Leafs looking to put a stranglehold on the series
Photo credit:Kim Klement-USA TODAY Sports
By Jon Steitzer1 year ago
If history has taught us anything, it’s that we shouldn’t start feeling confident about how the Leafs are doing in the playoffs. Ever. I think if the Leafs do win the Cup, it’s going to be post parade, banner raising, and names on the cup before it will feel like it’s finally over.
Still, having a three game lead on the series would feel a lot better than a tied series. Especially if the Leafs would then have two opportunities to close it out at home, that would be a nice little situation to find ourselves in. Maybe it’s too greedy to expect Toronto to take two games in Tampa, but if Jack Campbell continues to do November Jack Campbell things, it doesn’t hurt to believe a little.
At 5v5, the Leafs haven’t been the dominant team, but the good news for the Leafs is that this series isn’t being won at 5v5. Penalties are being called, and as long as the Leafs are modestly disciplined in comparison to the slow-moving buffoonery of players like Maroon, Bogosian, Killorn, and Perry, the Leafs can cost by on the powerplay and trust that with limited shorthanded opportunities, things won’t get out of control and their power kill can keep Tampa honest.
Signs are pointing to the Leafs acknowledging some things aren’t working at 5v5 and trying some new ideas up front. The fully buzzing Alex Kerfoot has earned some top line reps. Reuniting the optimal shutdown line of Mikheyev-Kampf-Engvall is a great way to get things back under control, and the way all three of those players are going, that could be the Leafs’ de facto top line at the moment. What a nice luxury. Where it gets interesting is with Bunting-Blackwell-Spezza. The intent here seems to be to take Bunting out of his offensive capacity on the top line and give him a chance to be a superpest and draw some penalties with Blackwell. I’m all for these experiments because it’s easy enough to go back.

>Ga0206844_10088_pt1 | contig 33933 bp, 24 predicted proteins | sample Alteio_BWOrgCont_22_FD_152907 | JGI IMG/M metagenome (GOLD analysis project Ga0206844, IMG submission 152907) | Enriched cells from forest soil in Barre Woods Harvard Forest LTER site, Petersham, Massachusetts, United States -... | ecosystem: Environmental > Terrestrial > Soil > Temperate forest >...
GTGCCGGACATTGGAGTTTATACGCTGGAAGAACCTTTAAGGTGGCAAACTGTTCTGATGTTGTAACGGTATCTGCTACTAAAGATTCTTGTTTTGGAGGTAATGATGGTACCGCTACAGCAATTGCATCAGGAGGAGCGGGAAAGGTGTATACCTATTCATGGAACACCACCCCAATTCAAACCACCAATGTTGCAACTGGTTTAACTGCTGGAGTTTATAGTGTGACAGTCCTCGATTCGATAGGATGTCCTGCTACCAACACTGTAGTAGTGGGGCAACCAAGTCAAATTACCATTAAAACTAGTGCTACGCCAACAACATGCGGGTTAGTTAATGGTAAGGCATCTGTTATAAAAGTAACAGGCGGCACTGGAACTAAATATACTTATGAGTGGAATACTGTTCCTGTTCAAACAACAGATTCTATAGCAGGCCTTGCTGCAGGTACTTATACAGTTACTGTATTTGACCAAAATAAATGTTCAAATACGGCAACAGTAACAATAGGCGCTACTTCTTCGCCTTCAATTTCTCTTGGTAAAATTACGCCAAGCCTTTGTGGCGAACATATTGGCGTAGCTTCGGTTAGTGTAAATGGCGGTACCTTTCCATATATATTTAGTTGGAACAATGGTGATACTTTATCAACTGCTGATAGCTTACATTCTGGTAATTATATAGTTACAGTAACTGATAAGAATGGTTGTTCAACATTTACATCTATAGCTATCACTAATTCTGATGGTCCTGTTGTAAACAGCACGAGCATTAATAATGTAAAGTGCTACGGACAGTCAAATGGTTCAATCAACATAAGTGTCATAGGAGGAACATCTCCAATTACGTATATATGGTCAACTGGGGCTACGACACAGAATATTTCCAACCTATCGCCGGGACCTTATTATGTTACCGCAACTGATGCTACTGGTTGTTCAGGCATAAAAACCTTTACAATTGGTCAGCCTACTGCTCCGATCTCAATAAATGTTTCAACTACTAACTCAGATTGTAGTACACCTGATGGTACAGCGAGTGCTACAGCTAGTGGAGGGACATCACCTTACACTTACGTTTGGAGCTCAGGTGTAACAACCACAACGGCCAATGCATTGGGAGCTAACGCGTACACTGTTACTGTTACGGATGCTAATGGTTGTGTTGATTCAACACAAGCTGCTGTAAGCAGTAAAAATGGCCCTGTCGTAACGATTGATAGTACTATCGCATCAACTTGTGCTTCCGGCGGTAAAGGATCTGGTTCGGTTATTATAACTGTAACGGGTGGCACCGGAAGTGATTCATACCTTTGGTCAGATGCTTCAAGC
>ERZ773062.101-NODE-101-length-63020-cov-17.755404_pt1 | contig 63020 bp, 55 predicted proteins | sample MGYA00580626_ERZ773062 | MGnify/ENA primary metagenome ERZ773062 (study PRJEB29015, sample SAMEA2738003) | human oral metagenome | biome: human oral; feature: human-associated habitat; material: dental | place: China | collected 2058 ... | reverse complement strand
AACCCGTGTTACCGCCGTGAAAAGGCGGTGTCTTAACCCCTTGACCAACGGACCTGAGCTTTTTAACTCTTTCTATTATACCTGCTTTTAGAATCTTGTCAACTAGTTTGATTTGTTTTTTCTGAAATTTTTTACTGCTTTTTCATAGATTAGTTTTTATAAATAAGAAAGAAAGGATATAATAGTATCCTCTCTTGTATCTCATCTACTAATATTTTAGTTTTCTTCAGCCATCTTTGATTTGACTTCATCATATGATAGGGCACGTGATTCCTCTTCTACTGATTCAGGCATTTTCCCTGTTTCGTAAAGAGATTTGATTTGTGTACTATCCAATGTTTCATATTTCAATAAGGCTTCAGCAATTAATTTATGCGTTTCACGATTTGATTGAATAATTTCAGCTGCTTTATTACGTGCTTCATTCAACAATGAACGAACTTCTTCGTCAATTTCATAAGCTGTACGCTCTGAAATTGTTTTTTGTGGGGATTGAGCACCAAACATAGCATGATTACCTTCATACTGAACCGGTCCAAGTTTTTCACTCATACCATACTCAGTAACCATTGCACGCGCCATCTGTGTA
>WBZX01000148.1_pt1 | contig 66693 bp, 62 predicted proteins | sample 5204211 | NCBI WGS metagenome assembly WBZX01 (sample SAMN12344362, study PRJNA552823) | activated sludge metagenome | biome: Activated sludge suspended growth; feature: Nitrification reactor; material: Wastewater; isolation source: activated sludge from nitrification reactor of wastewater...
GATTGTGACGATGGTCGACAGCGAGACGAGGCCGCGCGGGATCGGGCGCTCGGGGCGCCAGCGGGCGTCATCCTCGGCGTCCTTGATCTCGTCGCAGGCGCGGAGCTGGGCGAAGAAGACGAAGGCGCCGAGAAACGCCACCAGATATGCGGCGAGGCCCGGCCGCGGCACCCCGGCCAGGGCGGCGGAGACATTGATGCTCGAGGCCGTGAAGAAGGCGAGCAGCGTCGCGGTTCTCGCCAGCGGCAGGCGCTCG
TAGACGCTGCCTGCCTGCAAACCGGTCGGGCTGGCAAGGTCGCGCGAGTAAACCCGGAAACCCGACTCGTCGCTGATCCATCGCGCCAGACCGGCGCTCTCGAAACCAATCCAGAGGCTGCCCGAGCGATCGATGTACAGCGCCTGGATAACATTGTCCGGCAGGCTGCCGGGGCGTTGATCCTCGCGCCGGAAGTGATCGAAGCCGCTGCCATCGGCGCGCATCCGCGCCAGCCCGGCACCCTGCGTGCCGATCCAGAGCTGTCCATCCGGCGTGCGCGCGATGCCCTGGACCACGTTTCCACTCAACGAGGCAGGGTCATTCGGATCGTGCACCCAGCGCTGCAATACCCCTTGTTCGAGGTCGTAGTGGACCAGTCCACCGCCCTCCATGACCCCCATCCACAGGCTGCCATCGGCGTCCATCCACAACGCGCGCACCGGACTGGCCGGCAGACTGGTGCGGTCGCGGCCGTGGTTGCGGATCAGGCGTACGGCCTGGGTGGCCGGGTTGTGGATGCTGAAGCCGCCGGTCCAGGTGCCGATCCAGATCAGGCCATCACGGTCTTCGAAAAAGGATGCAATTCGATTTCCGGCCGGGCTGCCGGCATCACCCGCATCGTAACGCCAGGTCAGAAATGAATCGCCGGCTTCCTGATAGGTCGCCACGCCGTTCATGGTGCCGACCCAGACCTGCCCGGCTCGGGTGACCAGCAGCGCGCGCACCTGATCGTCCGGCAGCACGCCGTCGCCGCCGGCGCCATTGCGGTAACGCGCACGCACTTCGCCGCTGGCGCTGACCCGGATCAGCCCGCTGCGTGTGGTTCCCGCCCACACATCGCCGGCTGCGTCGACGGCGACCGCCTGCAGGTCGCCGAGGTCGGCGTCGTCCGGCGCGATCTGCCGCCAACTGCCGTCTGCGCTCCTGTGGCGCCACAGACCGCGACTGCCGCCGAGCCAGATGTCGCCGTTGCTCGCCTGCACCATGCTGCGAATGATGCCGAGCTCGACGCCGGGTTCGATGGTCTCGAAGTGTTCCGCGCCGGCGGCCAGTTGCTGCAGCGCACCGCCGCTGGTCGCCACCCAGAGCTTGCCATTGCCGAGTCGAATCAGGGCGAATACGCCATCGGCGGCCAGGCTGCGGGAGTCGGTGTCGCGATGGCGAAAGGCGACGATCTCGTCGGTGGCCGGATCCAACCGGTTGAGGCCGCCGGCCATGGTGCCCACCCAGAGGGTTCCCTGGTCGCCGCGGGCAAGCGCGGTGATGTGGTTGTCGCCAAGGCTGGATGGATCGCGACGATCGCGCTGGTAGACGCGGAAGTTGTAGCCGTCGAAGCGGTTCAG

As for the defensive unit, well…we like Sandin, we like Liljegren, but sticking with what won makes some sense. Personally, I’d reunite Rielly and Brodie, but Campbell’s strong play in net is keeping the Leafs from having to tinker.
When it comes to the LIghtning forward lines it’s all about finding the pairing they want against the Stamkos line, and so far our eyes and the numbers say it’s not Rielly-Lyubushkin. Kucherov has been playing like he’s one of the top players in the world (he is) and Stamkos still has a lot more to give as well. There needs to be some acknowledgment that TJ Brodie is the Leafs’ best defensive zone player and glue him to that line as much as he can be. Putting Rielly-Lyubushkin against Point, and having Giordano-Holl play against the bottom six are probably the ideal matchups.
There’s no doubt that these are solid pairings, and Toronto is going to be playing against a good defenseman, so splitting up Marner and Matthews might be the best way to ensure that Hedman can only help shut down one of them. I’m also very much in favour of trying to jump start John Tavares.
When it comes to what’s happening in goal, the Leafs very much seem to be fine with Vasilevskiy at this point. Jon Cooper seems to think the LIghtning are doing just fine with Jack Campbell as well. Cool. It’s been to the Leafs’ benefit that this series has been as open as it has been and defensive hockey exists in small doses.
The NHL is treating Mom to an early start, and Game 4 will start at 7 pm ET. Of course, it can be seen on CBC and every Sportsnet channel (other than West will at some point cut to Oilers .)
More from TheLeafsNation.com
POINTSBET IS LIVE IN ONTARIOPointsBet Canada has officially launched in Ontario! Get a $25 free bet just for signing up right here!
Recent articles from Jon Steitzer